The Impact of COVID-19 on manufacturing

| April 2, 2020

In the wake of the COVID-19 pandemic, it is becoming ever more obvious that the complete lack of support from state and federal governments and industry at all levels has had a possibly terminal impact on Australian manufacturing.

This lack of support has weakened our ability to compete internationally and reduced our industry to the lowest common denominator: cost. This economic rationalist way of living, which delivers short-term savings, will not secure the future of our economy or manufacturing industry long-term.

While hundreds of thousands of people are expected to lose their jobs as a result of the economic flow-on effect of COVID-19, the manufacturing industry continues to operate—quietly, under the radar—and to employ approximately 10% of the population. [1]

The Federal Government has pledged $320 billion, representing 16.4% of annual GDP, to economic stimulus packages designed to bolster the economy in the wake of the COVID-19 pandemic.

What if just a fraction of this $320 billion had been invested into the manufacturing industry over the last ten or 20 years? What if the Federal Government had invested in local manufacturing industries, instead of offshoring work—effectively investing in international economies?

Before it collapsed, the car industry wanted just $300 million a year in government assistance—just 0.09% of the COVID-19 stimulus package. This funding would have been shared across 120 tier one manufacturers and suppliers to keep their factories running and to keep thousands of Australians in jobs. In return, each manufacturer would have invested three dollars for every one taxpayer dollar. [2]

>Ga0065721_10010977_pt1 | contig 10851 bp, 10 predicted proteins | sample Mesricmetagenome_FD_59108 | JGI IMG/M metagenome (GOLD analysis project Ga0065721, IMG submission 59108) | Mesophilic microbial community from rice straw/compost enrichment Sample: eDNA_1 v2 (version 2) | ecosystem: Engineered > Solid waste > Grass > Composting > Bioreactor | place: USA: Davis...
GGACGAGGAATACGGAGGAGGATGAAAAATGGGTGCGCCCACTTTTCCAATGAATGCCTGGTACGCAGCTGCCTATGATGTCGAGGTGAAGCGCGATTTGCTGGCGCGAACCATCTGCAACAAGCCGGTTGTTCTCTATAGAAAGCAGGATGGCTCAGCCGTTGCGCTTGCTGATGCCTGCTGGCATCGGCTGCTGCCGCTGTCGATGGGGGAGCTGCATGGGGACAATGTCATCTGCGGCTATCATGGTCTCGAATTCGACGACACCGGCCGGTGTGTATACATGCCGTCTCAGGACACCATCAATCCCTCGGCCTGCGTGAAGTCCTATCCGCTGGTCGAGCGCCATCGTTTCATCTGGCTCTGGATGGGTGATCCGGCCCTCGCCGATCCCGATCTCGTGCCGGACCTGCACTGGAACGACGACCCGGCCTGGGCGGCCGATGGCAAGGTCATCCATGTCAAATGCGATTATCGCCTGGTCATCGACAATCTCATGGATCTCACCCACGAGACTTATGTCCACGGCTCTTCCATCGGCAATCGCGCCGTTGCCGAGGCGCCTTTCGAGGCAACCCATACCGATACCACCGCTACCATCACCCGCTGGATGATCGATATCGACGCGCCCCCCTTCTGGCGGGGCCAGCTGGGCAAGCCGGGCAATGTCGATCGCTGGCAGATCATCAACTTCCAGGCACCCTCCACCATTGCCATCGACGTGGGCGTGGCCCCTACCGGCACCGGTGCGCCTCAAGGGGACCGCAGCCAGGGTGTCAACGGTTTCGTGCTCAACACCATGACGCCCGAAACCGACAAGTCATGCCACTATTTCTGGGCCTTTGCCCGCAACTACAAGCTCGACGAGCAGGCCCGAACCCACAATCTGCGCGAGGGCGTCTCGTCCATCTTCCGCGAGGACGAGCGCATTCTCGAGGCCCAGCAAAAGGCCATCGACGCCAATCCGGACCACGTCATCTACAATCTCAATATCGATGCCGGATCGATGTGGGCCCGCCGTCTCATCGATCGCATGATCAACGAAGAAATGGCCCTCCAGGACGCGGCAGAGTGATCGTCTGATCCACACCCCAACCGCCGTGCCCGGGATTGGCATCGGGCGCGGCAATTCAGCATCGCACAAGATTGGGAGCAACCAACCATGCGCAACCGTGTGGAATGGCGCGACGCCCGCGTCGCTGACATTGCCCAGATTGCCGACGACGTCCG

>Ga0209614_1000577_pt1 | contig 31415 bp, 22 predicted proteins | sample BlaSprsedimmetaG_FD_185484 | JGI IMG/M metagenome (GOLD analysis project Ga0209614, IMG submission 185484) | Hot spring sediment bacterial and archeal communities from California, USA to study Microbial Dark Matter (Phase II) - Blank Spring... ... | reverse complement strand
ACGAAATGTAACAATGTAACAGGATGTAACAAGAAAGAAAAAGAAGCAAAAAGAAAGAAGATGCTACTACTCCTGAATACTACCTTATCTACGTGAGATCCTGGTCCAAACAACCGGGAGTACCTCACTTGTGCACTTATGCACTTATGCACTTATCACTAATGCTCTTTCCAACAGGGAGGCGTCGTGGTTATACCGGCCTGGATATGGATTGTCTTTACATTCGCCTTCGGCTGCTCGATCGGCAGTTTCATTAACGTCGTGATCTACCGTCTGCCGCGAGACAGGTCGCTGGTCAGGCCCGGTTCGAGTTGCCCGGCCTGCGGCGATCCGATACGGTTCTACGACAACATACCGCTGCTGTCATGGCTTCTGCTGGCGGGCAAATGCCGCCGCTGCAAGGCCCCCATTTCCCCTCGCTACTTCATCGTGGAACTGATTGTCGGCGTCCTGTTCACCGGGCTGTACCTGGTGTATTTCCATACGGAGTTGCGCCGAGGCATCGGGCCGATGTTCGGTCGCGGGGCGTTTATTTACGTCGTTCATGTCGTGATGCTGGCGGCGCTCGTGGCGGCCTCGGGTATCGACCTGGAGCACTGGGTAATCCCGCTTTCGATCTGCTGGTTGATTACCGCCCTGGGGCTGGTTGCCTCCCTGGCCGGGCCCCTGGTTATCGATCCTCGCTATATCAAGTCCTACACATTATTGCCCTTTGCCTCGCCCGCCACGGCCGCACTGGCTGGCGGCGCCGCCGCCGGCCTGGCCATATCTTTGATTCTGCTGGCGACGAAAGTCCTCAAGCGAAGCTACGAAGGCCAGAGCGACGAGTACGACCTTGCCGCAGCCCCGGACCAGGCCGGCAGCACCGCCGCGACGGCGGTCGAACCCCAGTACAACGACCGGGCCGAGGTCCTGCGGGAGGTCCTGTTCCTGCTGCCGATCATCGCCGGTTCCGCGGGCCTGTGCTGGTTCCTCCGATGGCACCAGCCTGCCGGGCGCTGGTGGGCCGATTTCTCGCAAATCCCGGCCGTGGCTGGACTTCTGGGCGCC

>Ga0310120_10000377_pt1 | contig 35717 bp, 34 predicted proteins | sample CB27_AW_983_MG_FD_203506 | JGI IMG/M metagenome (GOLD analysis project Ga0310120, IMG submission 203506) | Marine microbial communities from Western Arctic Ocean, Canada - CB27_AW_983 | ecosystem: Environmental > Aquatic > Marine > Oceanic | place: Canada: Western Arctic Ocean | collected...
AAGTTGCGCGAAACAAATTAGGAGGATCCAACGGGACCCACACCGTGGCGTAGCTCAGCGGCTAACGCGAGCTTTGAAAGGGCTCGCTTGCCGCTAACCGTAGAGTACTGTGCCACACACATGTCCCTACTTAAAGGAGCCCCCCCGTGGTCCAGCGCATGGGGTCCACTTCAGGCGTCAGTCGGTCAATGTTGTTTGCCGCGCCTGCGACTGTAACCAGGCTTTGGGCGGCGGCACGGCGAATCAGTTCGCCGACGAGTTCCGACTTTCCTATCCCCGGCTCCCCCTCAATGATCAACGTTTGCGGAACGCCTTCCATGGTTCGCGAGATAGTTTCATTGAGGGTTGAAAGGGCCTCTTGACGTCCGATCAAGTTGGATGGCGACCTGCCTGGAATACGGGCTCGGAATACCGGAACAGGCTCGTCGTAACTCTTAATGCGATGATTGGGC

If Federal Government had invested in Australian jobs, companies, and the manufacturing industry as a whole, our economy would be much better positioned to weather the impacts of COVID-19.

So Then, What is the Solution?

Clearly, the COVID-19 pandemic is a disaster. But, let’s hope it offers a silver lining for manufacturing. Let’s hope it opens the politicians’ eyes to investing in the local Australian economy.

We need a commitment from state and federal governments to increased levels of local content for all procurement decisions. We need the big corporates, like BHP, to award local contracts to local companies.

The strength of the sovereign capability of Australia depends on Australians investing in Australia. It might be cheaper in the short-term to buy from Thailand, China, or South Korea, but all this does is weaken our economy.

If Australia is ever going to re-pay the $320 billion stimulus package, we need to invest in our economy. We need to bring home the manufacture of goods such as cars, rail infrastructure, and solar power equipment.

If we do this, local companies will then be in a position to invest in their own businesses, and to strengthen our manufacturing industry from within. Business innovation encourages the creation of strong and lasting new businesses and the creation of new and better jobs, which together support a move to higher living standards. Innovation investment by business is crucial to our ongoing prosperity. [3]

To secure the future of Australian manufacturing and re-pay the debt that COVID-19 will leave in its wake, we need determined action from our Governments, industry leaders, and the general public to put Australia first. We need to foster a sense of social responsibility.

We need Australians to support Australia.